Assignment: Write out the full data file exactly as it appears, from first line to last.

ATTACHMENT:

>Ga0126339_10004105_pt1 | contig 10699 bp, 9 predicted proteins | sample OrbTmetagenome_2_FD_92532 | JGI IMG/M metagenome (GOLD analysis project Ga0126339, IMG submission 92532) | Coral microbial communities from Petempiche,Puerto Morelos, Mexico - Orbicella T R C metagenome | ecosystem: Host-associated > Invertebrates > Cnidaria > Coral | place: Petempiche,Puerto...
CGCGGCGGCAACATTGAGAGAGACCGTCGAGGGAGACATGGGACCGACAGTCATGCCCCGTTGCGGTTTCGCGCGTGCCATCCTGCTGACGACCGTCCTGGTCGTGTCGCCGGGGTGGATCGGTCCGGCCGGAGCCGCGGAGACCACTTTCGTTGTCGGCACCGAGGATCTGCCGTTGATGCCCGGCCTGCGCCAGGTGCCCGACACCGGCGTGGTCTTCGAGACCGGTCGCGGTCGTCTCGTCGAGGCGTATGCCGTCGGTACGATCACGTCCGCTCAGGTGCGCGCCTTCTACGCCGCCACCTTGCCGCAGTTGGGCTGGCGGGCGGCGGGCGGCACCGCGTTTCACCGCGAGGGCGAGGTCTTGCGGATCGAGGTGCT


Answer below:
>Ga0126339_10004105_pt1 | contig 10699 bp, 9 predicted proteins | sample OrbTmetagenome_2_FD_92532 | JGI IMG/M metagenome (GOLD analysis project Ga0126339, IMG submission 92532) | Coral microbial communities from Petempiche,Puerto Morelos, Mexico - Orbicella T R C metagenome | ecosystem: Host-associated > Invertebrates > Cnidaria > Coral | place: Petempiche,Puerto...
CGCGGCGGCAACATTGAGAGAGACCGTCGAGGGAGACATGGGACCGACAGTCATGCCCCGTTGCGGTTTCGCGCGTGCCATCCTGCTGACGACCGTCCTGGTCGTGTCGCCGGGGTGGATCGGTCCGGCCGGAGCCGCGGAGACCACTTTCGTTGTCGGCACCGAGGATCTGCCGTTGATGCCCGGCCTGCGCCAGGTGCCCGACACCGGCGTGGTCTTCGAGACCGGTCGCGGTCGTCTCGTCGAGGCGTATGCCGTCGGTACGATCACGTCCGCTCAGGTGCGCGCCTTCTACGCCGCCACCTTGCCGCAGTTGGGCTGGCGGGCGGCGGGCGGCACCGCGTTTCACCGCGAGGGCGAGGTCTTGCGGATCGAGGTGCT